the trunk floor. Since the weight of the car would now be supported by the coil springs on the shocks (instead of the leaf springs which we had removed), the upper shock mounts needed to be reinforced. Ideally, we would have anticipated the installation of coil-overs when we installed the 10-pt cage and would have run the "X" bars down to the upper shock mounts. Instead, the "X" bars were run to the reinforced floor area near the factory upper shock mount locations. As an alternative, we fabricated and welded tubular strut bars from the "back" bars of the roll cage to small metal pads that we welded to the top of the upper shock mounts.

Final Assembly Phase

We measured and cut the new Alston track locator bar to length and welded the threaded tube ends into the bar. Since I also wanted to move the front ladder bar location to the higher notch, we did that (as well as adjust the rear end location front-to- rear) before cutting and welding the locator. There are several different camps on whether to use a panhard bar or a track locator. The panhard bar, which runs parallel to the axles is generally stronger and more suitable for street use, BUT is typically more difficult to mount without causing interference in a low drag racing-oriented car. Tom Alston swears by the track locator, which runs diagonally from the lower rear mount point of one ladder bar to the front mount point of the other ladder bar, due to the fact that they rarely cause interference and especially because they generally provide a more consistent track as the rear end moves through its travel.

We also had to modify the lower shock mount adjustible brackets to accept the Koni shocks with the orientation we needed to run them -> will order new correct brackets from Chassis Engineering. Finally, we assembled the coil-over shocks with the 170 lb/in springs and test mounted to the car and adjusted the lower brackets for proper ride height.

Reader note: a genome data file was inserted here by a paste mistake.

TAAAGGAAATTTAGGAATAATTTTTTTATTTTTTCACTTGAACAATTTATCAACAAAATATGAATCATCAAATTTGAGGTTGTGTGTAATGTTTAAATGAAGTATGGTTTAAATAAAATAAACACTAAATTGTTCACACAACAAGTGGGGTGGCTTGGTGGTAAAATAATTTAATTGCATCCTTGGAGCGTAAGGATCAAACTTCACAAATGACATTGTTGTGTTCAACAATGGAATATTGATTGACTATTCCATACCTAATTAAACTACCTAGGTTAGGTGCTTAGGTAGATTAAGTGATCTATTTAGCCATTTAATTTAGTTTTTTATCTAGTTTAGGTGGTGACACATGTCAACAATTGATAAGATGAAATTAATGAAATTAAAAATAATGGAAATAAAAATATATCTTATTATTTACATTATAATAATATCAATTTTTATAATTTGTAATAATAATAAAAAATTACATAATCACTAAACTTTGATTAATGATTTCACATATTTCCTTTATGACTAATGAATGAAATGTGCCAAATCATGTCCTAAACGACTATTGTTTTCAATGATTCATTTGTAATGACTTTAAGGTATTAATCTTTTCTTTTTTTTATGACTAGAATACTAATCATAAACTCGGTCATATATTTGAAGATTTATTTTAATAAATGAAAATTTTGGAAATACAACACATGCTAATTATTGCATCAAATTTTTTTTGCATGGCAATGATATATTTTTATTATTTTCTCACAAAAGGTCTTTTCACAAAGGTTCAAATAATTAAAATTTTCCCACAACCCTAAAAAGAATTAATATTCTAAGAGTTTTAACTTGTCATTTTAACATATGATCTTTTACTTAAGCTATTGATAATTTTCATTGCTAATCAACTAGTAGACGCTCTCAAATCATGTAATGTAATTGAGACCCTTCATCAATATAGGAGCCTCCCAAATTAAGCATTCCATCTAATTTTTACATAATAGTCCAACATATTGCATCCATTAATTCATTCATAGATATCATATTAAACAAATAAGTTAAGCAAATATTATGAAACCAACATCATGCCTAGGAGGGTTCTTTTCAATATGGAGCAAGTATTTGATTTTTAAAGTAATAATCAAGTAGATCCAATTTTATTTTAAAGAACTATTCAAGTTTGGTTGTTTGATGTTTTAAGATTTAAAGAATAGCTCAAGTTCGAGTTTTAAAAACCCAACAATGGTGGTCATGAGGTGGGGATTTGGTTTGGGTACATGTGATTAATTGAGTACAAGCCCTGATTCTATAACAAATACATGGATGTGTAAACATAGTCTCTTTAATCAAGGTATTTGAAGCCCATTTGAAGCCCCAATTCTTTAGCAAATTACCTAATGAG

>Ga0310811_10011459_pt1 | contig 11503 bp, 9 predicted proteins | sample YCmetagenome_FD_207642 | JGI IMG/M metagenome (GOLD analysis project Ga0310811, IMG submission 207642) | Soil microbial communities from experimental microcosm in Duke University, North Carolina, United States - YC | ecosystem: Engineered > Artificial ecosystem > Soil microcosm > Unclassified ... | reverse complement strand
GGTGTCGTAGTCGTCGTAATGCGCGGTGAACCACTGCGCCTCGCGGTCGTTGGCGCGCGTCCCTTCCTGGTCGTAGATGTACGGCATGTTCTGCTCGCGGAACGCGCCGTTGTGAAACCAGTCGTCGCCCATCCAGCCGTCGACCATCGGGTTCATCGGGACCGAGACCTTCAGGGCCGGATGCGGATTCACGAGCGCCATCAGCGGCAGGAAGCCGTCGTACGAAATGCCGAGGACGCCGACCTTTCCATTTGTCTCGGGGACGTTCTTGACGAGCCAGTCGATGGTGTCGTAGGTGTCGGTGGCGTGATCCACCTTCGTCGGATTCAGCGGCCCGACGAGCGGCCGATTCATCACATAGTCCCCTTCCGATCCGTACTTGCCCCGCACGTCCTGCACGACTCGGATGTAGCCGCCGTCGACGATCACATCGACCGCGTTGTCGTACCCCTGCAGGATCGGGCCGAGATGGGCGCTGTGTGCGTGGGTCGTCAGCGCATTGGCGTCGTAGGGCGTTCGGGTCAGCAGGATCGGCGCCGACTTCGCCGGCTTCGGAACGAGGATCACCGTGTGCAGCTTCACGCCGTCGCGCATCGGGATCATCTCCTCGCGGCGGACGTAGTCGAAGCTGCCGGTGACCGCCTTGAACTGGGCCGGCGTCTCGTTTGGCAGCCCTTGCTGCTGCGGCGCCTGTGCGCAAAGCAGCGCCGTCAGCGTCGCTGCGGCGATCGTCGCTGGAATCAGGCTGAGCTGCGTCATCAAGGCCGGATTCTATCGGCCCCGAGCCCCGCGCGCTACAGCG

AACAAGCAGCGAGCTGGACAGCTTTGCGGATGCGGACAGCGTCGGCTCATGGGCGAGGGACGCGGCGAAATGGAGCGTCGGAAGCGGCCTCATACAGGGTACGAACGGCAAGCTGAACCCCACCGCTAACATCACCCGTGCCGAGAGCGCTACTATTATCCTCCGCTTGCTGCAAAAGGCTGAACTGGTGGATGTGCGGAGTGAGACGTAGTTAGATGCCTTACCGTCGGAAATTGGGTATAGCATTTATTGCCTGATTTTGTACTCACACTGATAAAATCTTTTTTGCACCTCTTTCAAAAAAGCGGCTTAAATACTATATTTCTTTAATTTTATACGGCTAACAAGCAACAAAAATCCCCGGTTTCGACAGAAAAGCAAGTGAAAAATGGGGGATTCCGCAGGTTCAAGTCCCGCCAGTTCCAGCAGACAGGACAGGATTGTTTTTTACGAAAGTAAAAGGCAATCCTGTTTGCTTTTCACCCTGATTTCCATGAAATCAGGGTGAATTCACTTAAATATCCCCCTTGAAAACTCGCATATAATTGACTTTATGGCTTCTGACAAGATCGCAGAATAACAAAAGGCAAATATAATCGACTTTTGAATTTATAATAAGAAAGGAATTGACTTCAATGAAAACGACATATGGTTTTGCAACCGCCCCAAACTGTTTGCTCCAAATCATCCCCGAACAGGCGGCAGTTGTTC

Problem arises! When we were adjusting the front rod end to move the axle forward a bit, we quickly found that the rod had become "frozen" in the ladder bar tube and was eating the threads. We rigged up a temporary fix to get the car home, but this will require a new $65 ladder bar on the driver side.

Cleanup Phase

Still left to do is grind all welds in wheelwells for cleaner appearance, and prime/paint all metal surfaces. You wouldn't believe how fast bare steel will rust when you trailer your car in an open trailer on a snowy day!
I will put some "finished" pics here once it's all finally completed!

Parts List and Costs

$618 Koni double adj coil-over drag shocks $309/ea (could have saved several hundred $$$ here on cheaper shocks, but wanted "the best" for an 8-second capable chassis)
$110 Tom Alston HD bolt-on track locator kit
$70 HAL Engineering 170# springs $35/ea
$55 Tom Alston lower shock mount kit
$30 Welding wire and gas
$10 Mild steel for wheelwell fillers and upper shock mount cover (with 90 degree brake by machine shop)
$7 Replace 4 rear ladder bar bolts with grade 8
$6 Tom Alston upper shock mount tabs
$5 Mild steel for frame rail reconstruction
$911 Total mini-tub and coil-over parts cost

Next in the series... we narrow the 12 bolt housing 3 inches on each side!